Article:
Complex multi-subunit RNAPs such as the archaeal and eukaryotic enzymes consist of 10–17 subunits. The individual subunits contribute to the activities of RNAP in different ways, including RNAP assembly, DNA and RNA binding, catalysis and regulatory interactions with basal factors. RNAPs are dynamic molecules that consist of a rigid core with flexible elements, and during the transcription cycle RNAPs reversibly associate with basal transcription factors that modulate its properties and structure. The mobile RNAP clamp and RPB4/7-like complexes are emerging as potential regulatory hotspots that could be involved in both transcription initiation and elongation [3,7,16,21]. Since the observation that RNAP II, in exponentially growing S. cerevisiae cells, is subsaturated with respect to RPB4/7, various hypotheses on the molecular mechanisms of RNAP have been proposed that conceptually require the reversible association of RPB4/7 with RNAP. On the basis of crystallographic evidence the association–dissociation of RPB4/7 with RNAP II has the potential to modulate the position of the flexible RNAP-clamp domain. During transcription initiation a closure of the clamp could be involved in DNA melting . During transcription elongation a closure of the clamp domain could stabilize the ternary RNAP/DNA/RNA complex and thereby affect RNAP processivity. X-ray crystallography of RNAPs has given us important insights into the ternary organization of RNAP and the protein interaction network between the subunits. However, crystal structures cannot alone provide the basis for our understanding of the dynamics of RNAP and transcription complexes. Recombinant in vitro transcription systems can make important contributions in this context. We are using a hyperthermophilic archaeal model system for eukaryotic RNAP II because of its superior biochemical tractability. This system allowed us to construct archaeal RNAP subunits that are homologous with RPB4/7, F/E, and to use fluorescent probes to analyse their interactions with RNAP. Our results demonstrate that the archaeal F/E subunits bind to RNAP with moderate affinity (Kd=352±79 nM), are stably associated with RNAP and are not in a dynamic equilibrium with free F/E. This conclusion does not support hypotheses about an opening and closing of the RNAP clamp due to association and dissociation of RPB4/7-like complexes. We cannot rule out the possibility that the association of F/E (RPB4/7) with RNAP is affected differently by nucleic acids and basal factors in the context of the transcription initiation complex and elongation complex. However, a recent whole-genome chromatin immunoprecipitation microarray (‘ChIP on chip’) analysis of the S. cerevisiae RPB4/7 has shown that the occupancy profiles of RPB4/7 and another RNAP subunit, RPB3, are nearly identical and not influenced by the position of RNAP along the gene . This result suggests that RPB4/7 is continually associated with RNAP in vivo, independent of the phase of the transcription cycle. We furthermore show that F/E binding to RNAP is crucially dependent on subunit K (RPB6) and this explains previous observations  that the action of basal factor TFE is not only dependent on RNAP subunits F/E, but also subunit K. This is in good agreement with a study showing mutants of the homologous RPB6 subunit result in decreased binding of RPB4/7 to RNAP II .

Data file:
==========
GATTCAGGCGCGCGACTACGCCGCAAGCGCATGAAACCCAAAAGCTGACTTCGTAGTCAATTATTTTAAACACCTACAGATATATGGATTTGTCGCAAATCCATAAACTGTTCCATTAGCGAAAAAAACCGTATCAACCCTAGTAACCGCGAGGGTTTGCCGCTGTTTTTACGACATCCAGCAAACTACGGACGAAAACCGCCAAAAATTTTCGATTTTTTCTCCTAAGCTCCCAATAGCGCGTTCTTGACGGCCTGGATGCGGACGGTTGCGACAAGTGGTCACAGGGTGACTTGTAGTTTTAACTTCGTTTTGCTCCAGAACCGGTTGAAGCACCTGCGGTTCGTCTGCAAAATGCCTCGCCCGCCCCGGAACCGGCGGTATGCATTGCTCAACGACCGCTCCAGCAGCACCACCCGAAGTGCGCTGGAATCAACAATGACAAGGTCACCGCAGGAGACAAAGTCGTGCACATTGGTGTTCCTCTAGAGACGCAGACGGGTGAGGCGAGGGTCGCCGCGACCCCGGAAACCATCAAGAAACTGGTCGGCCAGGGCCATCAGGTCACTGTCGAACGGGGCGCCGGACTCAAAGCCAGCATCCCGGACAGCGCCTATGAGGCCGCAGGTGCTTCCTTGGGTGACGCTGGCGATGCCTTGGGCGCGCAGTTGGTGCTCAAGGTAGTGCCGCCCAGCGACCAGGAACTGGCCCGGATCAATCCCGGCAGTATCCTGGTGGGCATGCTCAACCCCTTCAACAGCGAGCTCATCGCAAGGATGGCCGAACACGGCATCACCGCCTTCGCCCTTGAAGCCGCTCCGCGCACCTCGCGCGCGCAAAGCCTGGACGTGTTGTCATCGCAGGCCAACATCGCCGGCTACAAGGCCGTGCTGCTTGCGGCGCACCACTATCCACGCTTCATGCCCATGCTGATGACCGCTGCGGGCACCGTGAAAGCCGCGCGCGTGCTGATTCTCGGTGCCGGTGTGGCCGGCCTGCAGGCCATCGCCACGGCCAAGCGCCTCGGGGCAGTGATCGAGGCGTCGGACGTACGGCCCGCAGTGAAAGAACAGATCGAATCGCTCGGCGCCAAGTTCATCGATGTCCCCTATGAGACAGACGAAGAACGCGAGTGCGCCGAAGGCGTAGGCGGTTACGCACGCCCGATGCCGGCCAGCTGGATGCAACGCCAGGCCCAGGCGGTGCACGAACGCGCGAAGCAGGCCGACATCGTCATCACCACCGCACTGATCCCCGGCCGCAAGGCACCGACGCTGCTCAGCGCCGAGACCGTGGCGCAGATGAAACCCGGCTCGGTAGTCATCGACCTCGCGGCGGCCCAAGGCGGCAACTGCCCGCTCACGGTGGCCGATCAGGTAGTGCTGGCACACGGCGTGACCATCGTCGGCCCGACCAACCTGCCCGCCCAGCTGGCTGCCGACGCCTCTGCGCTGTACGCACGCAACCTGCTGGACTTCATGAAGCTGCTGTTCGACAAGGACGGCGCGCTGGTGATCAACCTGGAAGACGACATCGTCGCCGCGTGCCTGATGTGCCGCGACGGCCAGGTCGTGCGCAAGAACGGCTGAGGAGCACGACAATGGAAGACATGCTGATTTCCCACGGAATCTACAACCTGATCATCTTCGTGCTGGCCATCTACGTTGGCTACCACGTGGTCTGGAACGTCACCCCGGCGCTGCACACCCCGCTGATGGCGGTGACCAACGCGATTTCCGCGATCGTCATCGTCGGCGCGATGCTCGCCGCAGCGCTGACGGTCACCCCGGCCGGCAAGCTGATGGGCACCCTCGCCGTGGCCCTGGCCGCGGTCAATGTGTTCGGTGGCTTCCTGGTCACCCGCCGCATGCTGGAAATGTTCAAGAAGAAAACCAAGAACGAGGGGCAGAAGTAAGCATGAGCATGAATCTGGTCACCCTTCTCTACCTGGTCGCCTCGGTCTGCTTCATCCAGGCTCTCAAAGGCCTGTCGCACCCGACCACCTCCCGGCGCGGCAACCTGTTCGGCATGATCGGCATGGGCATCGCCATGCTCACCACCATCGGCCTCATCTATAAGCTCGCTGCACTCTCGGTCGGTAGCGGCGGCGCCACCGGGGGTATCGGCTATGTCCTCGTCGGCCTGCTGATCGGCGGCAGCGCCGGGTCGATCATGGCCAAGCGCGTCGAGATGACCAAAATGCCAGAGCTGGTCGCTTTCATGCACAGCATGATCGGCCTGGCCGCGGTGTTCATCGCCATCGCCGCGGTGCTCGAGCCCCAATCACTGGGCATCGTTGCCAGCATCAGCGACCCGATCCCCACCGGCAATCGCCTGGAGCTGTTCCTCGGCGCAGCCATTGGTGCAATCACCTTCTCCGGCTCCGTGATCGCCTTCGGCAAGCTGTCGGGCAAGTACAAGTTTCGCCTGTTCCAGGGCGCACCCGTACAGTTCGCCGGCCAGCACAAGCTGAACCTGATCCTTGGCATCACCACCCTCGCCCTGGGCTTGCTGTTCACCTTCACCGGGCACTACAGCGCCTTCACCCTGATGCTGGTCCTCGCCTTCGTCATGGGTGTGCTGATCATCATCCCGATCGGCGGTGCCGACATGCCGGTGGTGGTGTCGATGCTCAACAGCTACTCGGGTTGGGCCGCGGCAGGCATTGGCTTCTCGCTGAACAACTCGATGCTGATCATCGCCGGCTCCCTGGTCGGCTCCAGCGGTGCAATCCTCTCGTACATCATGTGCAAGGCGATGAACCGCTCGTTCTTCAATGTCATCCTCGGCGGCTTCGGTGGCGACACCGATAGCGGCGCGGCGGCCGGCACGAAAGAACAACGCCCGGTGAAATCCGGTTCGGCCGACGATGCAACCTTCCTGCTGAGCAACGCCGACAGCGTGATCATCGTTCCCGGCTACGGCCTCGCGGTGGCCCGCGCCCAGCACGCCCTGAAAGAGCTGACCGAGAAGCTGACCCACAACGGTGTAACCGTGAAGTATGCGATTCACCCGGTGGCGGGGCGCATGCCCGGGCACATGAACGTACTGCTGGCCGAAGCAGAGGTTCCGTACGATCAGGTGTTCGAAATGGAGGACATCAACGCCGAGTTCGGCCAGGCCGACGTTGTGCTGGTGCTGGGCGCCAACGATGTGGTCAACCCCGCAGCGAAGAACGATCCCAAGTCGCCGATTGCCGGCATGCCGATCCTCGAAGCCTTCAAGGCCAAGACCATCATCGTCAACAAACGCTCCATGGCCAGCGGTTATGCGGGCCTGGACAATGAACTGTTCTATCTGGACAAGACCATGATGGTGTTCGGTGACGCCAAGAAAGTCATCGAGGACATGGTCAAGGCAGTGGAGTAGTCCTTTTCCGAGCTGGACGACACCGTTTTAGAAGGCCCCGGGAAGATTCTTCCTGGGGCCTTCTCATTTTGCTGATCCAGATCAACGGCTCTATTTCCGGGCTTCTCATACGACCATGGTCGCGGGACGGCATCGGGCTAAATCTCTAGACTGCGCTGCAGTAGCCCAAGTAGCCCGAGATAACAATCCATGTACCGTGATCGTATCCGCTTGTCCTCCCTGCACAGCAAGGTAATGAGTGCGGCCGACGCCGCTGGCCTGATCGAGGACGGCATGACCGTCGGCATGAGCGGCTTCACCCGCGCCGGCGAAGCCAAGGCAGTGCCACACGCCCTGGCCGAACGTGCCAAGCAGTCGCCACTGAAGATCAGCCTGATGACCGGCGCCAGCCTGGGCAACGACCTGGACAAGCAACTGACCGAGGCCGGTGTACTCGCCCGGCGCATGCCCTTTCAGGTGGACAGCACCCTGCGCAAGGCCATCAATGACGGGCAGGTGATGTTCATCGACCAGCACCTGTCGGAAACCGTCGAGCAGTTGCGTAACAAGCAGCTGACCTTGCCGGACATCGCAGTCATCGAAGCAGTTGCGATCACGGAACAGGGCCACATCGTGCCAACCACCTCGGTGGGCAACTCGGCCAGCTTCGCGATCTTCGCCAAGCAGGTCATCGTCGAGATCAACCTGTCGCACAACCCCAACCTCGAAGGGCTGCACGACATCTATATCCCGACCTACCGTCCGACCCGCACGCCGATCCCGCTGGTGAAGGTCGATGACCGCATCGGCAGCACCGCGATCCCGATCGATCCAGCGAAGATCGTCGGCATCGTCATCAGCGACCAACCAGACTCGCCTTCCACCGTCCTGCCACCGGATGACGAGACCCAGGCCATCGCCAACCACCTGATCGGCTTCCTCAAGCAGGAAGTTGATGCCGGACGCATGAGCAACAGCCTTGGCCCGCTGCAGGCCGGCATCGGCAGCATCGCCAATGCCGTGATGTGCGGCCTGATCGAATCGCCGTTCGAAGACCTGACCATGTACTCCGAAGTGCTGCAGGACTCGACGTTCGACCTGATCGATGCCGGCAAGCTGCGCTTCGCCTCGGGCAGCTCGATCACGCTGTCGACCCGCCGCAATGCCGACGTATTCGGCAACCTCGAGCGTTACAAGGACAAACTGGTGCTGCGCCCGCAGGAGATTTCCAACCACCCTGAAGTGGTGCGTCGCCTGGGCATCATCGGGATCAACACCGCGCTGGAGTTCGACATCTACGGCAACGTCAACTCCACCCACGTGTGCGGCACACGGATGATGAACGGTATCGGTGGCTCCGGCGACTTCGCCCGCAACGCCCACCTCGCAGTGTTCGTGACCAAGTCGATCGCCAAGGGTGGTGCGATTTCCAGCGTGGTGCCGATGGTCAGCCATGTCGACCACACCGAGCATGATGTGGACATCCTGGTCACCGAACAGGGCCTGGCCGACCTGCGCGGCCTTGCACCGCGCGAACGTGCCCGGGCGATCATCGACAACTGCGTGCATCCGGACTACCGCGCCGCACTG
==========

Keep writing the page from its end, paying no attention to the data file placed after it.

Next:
In parallel, with the F/E–RNAP interaction experiments we analysed binding of RNAP subunit H (RPB5) using A647-labelled subunit H. Subunit H interacts with the archaeal RNAP with high affinity (Kd of 21±4 nM), its incorporation is strictly dependent on subunit A″ and, once incorporated into the RNAP, subunit H is not in equilibrium with unbound subunit H. The observation that subunit H interacts with RNAP with an affinity that is one order of magnitude higher than the F/E complex reflects their interactions with subunits A″ and K respectively. This is congruent with the structural information obtained on two crenarchaeal RNAPs [20,21]. Whereas the subunit E forms a narrow wedge under the RNAP clamp via subunit K, the H subunit is embedded in subunit A″.
In conclusion, the interaction analysis using fluorescently labelled archaeal RNAP subunits strongly suggests that once the RNAPs are assembled they form a remarkably stable complex that is not subject to subunit exchange and therefore not compromised by instabilities that may arise from this exchange.
Dina Grohmann and Angela Hirtreiter planned and conducted experiments. Finn Werner conceived and designed the study and obtained funding.
This work was supported by the Wellcome Trust [grant number 079351/Z/06/Z]; and by the Biotechnology and Biological Sciences Research Council [grant number BB/E008232/1].
We would like to thank Gabriel Waksman and Achillefs Kapanidis for helpful discussions on fluorescence methods.
Abbreviations: A488, Alexa Fluor® 488; A594, Alexa Fluor® 594; A647, Alexa Fluor® 647; GST, glutathione transferase; RNAP, DNA-dependent RNA polymerase; RNAPΔF/E, RNAP without the F/E complex; RNAPΔK/F/E, RNAP without the K subunit and F/E complex; RNAPΔH, RNAP without the H subunit; RNAPΔA″/H, RNAP without the H and A″ subunits; TFE, transcription factor E
- © The Authors Journal compilation © 2009 Biochemical Society